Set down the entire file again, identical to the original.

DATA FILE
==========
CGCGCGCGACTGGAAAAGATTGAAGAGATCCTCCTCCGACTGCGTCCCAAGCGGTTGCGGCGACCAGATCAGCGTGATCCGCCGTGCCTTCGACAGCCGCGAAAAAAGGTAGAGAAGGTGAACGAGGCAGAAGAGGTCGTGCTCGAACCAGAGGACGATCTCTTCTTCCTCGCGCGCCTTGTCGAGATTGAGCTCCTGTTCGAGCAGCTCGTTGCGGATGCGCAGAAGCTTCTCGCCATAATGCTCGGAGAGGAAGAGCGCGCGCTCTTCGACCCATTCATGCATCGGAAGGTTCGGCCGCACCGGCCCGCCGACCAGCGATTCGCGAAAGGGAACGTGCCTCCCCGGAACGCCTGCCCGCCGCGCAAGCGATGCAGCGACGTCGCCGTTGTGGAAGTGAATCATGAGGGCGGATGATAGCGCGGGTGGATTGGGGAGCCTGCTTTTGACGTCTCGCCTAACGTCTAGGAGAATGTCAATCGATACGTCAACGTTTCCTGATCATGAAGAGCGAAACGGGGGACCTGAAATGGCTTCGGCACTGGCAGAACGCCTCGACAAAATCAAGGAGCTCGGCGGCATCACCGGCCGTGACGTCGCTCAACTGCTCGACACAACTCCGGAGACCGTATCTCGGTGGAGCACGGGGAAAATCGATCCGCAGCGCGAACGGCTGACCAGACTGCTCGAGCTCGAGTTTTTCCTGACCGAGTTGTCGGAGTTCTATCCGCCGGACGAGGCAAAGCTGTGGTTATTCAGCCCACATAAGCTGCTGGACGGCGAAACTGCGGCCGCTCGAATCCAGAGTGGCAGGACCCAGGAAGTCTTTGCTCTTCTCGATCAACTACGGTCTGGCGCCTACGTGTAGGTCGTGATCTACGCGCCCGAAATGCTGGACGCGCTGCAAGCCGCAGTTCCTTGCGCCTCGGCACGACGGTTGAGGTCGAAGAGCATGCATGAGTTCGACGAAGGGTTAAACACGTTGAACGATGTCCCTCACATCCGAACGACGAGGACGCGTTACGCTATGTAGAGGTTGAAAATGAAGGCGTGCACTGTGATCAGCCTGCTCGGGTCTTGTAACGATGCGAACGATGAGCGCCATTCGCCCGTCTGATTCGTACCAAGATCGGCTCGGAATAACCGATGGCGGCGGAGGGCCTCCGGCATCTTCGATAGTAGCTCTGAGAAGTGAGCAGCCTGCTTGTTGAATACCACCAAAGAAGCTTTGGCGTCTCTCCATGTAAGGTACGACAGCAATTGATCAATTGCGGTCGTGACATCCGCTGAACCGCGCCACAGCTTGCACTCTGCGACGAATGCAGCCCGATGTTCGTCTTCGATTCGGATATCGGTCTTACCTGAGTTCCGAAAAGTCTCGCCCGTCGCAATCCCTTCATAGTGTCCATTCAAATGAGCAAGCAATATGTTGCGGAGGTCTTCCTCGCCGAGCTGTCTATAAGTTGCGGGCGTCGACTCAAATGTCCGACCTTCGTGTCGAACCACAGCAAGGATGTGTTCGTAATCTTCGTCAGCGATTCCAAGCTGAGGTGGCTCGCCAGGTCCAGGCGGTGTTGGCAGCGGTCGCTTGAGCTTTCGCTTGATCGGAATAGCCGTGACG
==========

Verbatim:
CGCGCGCGACTGGAAAAGATTGAAGAGATCCTCCTCCGACTGCGTCCCAAGCGGTTGCGGCGACCAGATCAGCGTGATCCGCCGTGCCTTCGACAGCCGCGAAAAAAGGTAGAGAAGGTGAACGAGGCAGAAGAGGTCGTGCTCGAACCAGAGGACGATCTCTTCTTCCTCGCGCGCCTTGTCGAGATTGAGCTCCTGTTCGAGCAGCTCGTTGCGGATGCGCAGAAGCTTCTCGCCATAATGCTCGGAGAGGAAGAGCGCGCGCTCTTCGACCCATTCATGCATCGGAAGGTTCGGCCGCACCGGCCCGCCGACCAGCGATTCGCGAAAGGGAACGTGCCTCCCCGGAACGCCTGCCCGCCGCGCAAGCGATGCAGCGACGTCGCCGTTGTGGAAGTGAATCATGAGGGCGGATGATAGCGCGGGTGGATTGGGGAGCCTGCTTTTGACGTCTCGCCTAACGTCTAGGAGAATGTCAATCGATACGTCAACGTTTCCTGATCATGAAGAGCGAAACGGGGGACCTGAAATGGCTTCGGCACTGGCAGAACGCCTCGACAAAATCAAGGAGCTCGGCGGCATCACCGGCCGTGACGTCGCTCAACTGCTCGACACAACTCCGGAGACCGTATCTCGGTGGAGCACGGGGAAAATCGATCCGCAGCGCGAACGGCTGACCAGACTGCTCGAGCTCGAGTTTTTCCTGACCGAGTTGTCGGAGTTCTATCCGCCGGACGAGGCAAAGCTGTGGTTATTCAGCCCACATAAGCTGCTGGACGGCGAAACTGCGGCCGCTCGAATCCAGAGTGGCAGGACCCAGGAAGTCTTTGCTCTTCTCGATCAACTACGGTCTGGCGCCTACGTGTAGGTCGTGATCTACGCGCCCGAAATGCTGGACGCGCTGCAAGCCGCAGTTCCTTGCGCCTCGGCACGACGGTTGAGGTCGAAGAGCATGCATGAGTTCGACGAAGGGTTAAACACGTTGAACGATGTCCCTCACATCCGAACGACGAGGACGCGTTACGCTATGTAGAGGTTGAAAATGAAGGCGTGCACTGTGATCAGCCTGCTCGGGTCTTGTAACGATGCGAACGATGAGCGCCATTCGCCCGTCTGATTCGTACCAAGATCGGCTCGGAATAACCGATGGCGGCGGAGGGCCTCCGGCATCTTCGATAGTAGCTCTGAGAAGTGAGCAGCCTGCTTGTTGAATACCACCAAAGAAGCTTTGGCGTCTCTCCATGTAAGGTACGACAGCAATTGATCAATTGCGGTCGTGACATCCGCTGAACCGCGCCACAGCTTGCACTCTGCGACGAATGCAGCCCGATGTTCGTCTTCGATTCGGATATCGGTCTTACCTGAGTTCCGAAAAGTCTCGCCCGTCGCAATCCCTTCATAGTGTCCATTCAAATGAGCAAGCAATATGTTGCGGAGGTCTTCCTCGCCGAGCTGTCTATAAGTTGCGGGCGTCGACTCAAATGTCCGACCTTCGTGTCGAACCACAGCAAGGATGTGTTCGTAATCTTCGTCAGCGATTCCAAGCTGAGGTGGCTCGCCAGGTCCAGGCGGTGTTGGCAGCGGTCGCTTGAGCTTTCGCTTGATCGGAATAGCCGTGACG